Gheorghe Razmerita (Ph.D. AIIAS., Philippines) is from Romania and is professor of Theology and Church History at Adventist University of Africa, Nairobi, Kenya. E-mail: email@example.com.
This article originally appeared in Reflections, the newsletter of the Biblical Research Institute. Reprinted with permission.
1. Cf. Leonard Brand and David C. Jarnes, Beginnings: Are Science and Scripture Partners in the Search for Origins? (Nampa, Idaho: Pacific Press Pub. Assn., 2005), pp. 25, 27; also Norman Gulley, “Basic Issues between Science and Scripture: Theological Implications of Alternative Models and the Necessary Basis for the Sabbath in Genesis 1-2,” Journal of the Adventist Theological Society (2003) 14: 195-228, esp. 203, 204. (Hereafter JATS).
2. See also Norman Geisler, “Faith and Reason,” Baker Encyclopedia of Christian Apologetics (Grand Rapids, Michigan: Baker), pp. 239-243.
3. Brand and Jarnes, pp. 30-32.
4. Justo Gonzalez, Essential Theological Terms (Louisville, Kentucky: Westminster John Knox, 2005), p. 42
5. Ariel Roth, Origins: Linking Science and Scripture (Hagerstown, Maryland: Review and Herald Pub. Assn., , 1998), p. 316; Richard Davidson, “In the Beginning: How to Interpret Genesis 1,” Dialogue 6 (1994) 3:9-12.
6. James Gibson, “Issues in ‘Intermediate? Models of Origins,” JATS 15 (2004), pp. 74,75; Roth, pp. 341, 342.
7. Roth, pp. 316-318, 340, 341. Adventist scholars continue to debate the existence of a “passive gap” between Gen. 1:1 and 1:2. Marco Terreros, “What Is an Adventist? Someone Who Upholds Creation,” JATS (1996) 7:147-149, allows for the passive gap only in theory but has some theological reservations, arguing that the theory is imposed by science and that there is no need for gaps in God’s creation. However, according to Richard M. Davidson, “The Biblical Account of Origins,” JATS (2003) 14:5-10, Gen. 1:1 should be translated as an independent clause, which then does not exclude the passive gap theory towards which he inclines without being dogmatic (ibid., pp. 19-25).
8. Brand and Jarnes, pp. 30-32, 27.
9. Lamech Liyayo, Ted Peters’ Proleptic Theory of the Creation of Humankind in God’s Image: Critical Evaluation (Ph.D. Dissertation; Silang, Cavite, Philippines: Adventist International Institute of Advanced Studies, 1998) notes that Peters accepts the possibility of a historical second coming of Christ, but rejects as non-historical the Genesis account of creation, despite both belonging to the same Scripture; see also, Gulley, p. 213. Randall W. Younker, “Consequences of Moving Away from a Recent Six-Day Creation,” JATS 15 (2004), pp. 64, 65, states that for “neo-Evangelical” scholars (who reinterpret Genesis in a non-literal fashion) “to be consistent, they must also deny an historic Patriarchal period (Abraham), the Sojourn (Israel in Egypt), the Exodus (Red Sea), Mt. Sinai (Ten Commandments-Sabbath), the Conquest (Jericho), and probably the existence of the Monarchy (Solomon and David), even the resurrection of Christ could be denied.”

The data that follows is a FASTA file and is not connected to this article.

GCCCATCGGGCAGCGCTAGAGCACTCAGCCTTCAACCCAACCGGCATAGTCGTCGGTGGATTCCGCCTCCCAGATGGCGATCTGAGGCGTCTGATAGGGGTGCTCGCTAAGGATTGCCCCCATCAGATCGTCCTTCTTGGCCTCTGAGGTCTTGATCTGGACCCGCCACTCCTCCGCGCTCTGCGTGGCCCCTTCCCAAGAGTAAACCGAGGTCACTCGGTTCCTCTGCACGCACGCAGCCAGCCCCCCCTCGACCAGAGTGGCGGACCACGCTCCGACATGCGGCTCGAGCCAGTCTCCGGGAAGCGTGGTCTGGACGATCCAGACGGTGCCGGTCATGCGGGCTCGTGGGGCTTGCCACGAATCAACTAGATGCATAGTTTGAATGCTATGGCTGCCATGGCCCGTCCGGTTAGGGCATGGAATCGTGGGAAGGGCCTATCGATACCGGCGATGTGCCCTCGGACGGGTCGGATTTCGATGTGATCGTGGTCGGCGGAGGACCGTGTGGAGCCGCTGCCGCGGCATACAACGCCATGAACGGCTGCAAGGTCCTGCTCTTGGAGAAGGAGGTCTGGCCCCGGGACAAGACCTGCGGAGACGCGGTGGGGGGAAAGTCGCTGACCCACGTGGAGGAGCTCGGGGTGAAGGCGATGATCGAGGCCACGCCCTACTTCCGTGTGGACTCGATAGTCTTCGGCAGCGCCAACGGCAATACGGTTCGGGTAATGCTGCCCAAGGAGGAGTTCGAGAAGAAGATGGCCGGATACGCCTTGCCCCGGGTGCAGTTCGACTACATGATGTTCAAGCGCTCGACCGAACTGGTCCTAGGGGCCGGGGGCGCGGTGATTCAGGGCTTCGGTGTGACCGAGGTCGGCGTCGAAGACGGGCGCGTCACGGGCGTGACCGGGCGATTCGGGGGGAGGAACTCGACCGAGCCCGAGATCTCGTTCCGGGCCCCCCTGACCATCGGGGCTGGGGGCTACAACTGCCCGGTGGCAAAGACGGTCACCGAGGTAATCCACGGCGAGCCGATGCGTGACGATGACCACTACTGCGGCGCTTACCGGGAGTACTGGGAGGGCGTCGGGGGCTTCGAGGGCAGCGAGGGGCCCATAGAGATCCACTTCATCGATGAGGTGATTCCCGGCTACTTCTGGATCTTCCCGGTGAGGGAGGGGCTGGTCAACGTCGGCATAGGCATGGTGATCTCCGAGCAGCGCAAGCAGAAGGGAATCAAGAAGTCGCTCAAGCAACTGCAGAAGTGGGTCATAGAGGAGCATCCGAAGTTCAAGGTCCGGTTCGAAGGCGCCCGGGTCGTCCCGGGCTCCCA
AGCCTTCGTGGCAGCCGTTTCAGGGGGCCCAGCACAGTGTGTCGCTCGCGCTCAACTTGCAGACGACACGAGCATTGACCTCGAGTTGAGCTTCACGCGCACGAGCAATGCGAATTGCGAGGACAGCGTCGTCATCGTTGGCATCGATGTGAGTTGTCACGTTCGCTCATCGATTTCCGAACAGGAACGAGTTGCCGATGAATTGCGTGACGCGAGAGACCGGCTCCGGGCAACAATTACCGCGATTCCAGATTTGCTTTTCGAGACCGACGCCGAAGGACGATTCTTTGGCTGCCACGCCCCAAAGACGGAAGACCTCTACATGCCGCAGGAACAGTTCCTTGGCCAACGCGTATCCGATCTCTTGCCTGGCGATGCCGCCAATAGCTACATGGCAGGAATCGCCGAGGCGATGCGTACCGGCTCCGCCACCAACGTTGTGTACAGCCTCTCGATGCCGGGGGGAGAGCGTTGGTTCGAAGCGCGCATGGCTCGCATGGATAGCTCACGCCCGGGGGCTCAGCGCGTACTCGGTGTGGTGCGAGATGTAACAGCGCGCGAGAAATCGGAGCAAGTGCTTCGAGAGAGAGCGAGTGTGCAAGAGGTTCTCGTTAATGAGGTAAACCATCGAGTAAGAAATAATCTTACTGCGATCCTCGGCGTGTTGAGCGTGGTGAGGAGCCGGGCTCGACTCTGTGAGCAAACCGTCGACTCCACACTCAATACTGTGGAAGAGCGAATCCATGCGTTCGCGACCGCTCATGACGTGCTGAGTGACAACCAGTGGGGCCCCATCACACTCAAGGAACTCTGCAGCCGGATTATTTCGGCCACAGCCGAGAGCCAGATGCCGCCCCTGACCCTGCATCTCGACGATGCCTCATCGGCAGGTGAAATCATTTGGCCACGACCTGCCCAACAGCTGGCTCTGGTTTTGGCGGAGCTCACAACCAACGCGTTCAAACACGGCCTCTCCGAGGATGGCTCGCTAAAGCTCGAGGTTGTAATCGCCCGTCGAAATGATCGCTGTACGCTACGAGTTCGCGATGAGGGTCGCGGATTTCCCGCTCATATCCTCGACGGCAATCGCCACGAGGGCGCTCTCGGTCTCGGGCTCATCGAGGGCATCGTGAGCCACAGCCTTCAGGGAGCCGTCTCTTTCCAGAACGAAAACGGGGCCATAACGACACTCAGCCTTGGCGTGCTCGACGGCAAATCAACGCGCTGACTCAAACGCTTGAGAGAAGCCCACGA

10. Davidson, pp. 10-19; see also Gerhard F. Hasel, “The ‘Days’ of Creation in Genesis 1: Literal ‘Days’ or Figurative ‘Periods’/’Epochs’ of Time?” Origins 21 (1994), pp. 5-38; Jacques Doukhan, “The Genesis Creation Story: Text, Issues, and Truth,” Origins 55 (2004), pp. 12-33.
11. See Gulley, pp. 212-216, 221-224.
12. For a description of these models, see Gibson, “Issues,” pp. 73-87; Roth, pp. 342-344.
13. See B. B. Warfield, “On the Antiquity and the Unity of the Human Race,” in Biblical and Theological Studies, ed. S. Craig (Philadelphia: The Presbyterian & Reformed Pub., 1968) pp. 240, 241.
14. Davidson, p. 26; see also G. Hasel, “Genesis 5 and 11: Chronogenealogies in the Biblical History of Beginnings,” Origins 7 (1980), pp. 23-37.
15. See Nigel M. de S. Cameron, Evolution and the Authority of the Bible (Exeter, U.K.: Paternoster, 1983), pp. 50-63. On Darwin’s problems with design, see Charles Darwin to Asa Gray, 22 May 1860, in Francis Darwin (ed), The Life and Letters of Charles Darwin (New York: Appleton, 1905), 2:105, quoted in Neil Messer, Selfish Genes and Christian Ethics; Theological and Ethical Reflections on Evolutionary Biology (London: SCM, 2007), p. 39.
16. Roth, pp. 197, 198.
17. Ibid., pp. 199, 200; see also. L. James Gibson, “Contributions to Creation Theory from the Study of Nature,” JATS 14 (2003), p. 147; Harold G. Coffin, Robert H. Brown, and R. James Gibson, Origin by Design (rev. ed.; Hagerstown, Maryland: Review and Herald Pub. Assn., 2005), p. 394.
18. Ibid., pp. 200-230; see also, Coffin, Origin by Design, pp.37-43, 72-103, 183-194.
19. The Columbia Encyclopedia (6th ed.; s.v. “Gould, Stephen Jay”). Although the idea of punctuated equilibrium was introduced earlier, it became highly influential with the publication of the landmark article by Niles Eldredge and Stephen Jay Gould, “Puntuated Equilibria: An Alternative to Phyletic Gradualism,” in T. J. M. Schopf, ed., Models in Paleobiology (San Francisco: Freeman Cooper, 1972), pp. 82-115, esp. 85-90, cited 26 August 2009, http://www.blackwellpublishing.com/ridley.classictexts/eldredge.pdf see also Coffin, Origin by Design, pp. 258-271.
20. Michael Denton, Evolution: A Theory in Crisis, 3rd rev. ed. (Bethesda, Maryland: Adler & Adler, 1986).
21. See Roth, pp. 332, 333; Jonathan Wells, Icons of Evolution: Science or Myth? (Washington, D.C.: Regnery, 2000); Coffin, Origin by Design, pp. 393, 394; Bert Thompson, Creation Compromises, 2nd ed. (Montgomery, Alabama: Apologetics, 2000), pp. 50-71, cited 25 August 2009, http://www.apologeticspress.org/pdfs/e-books_pdf/cre_comp.pdf.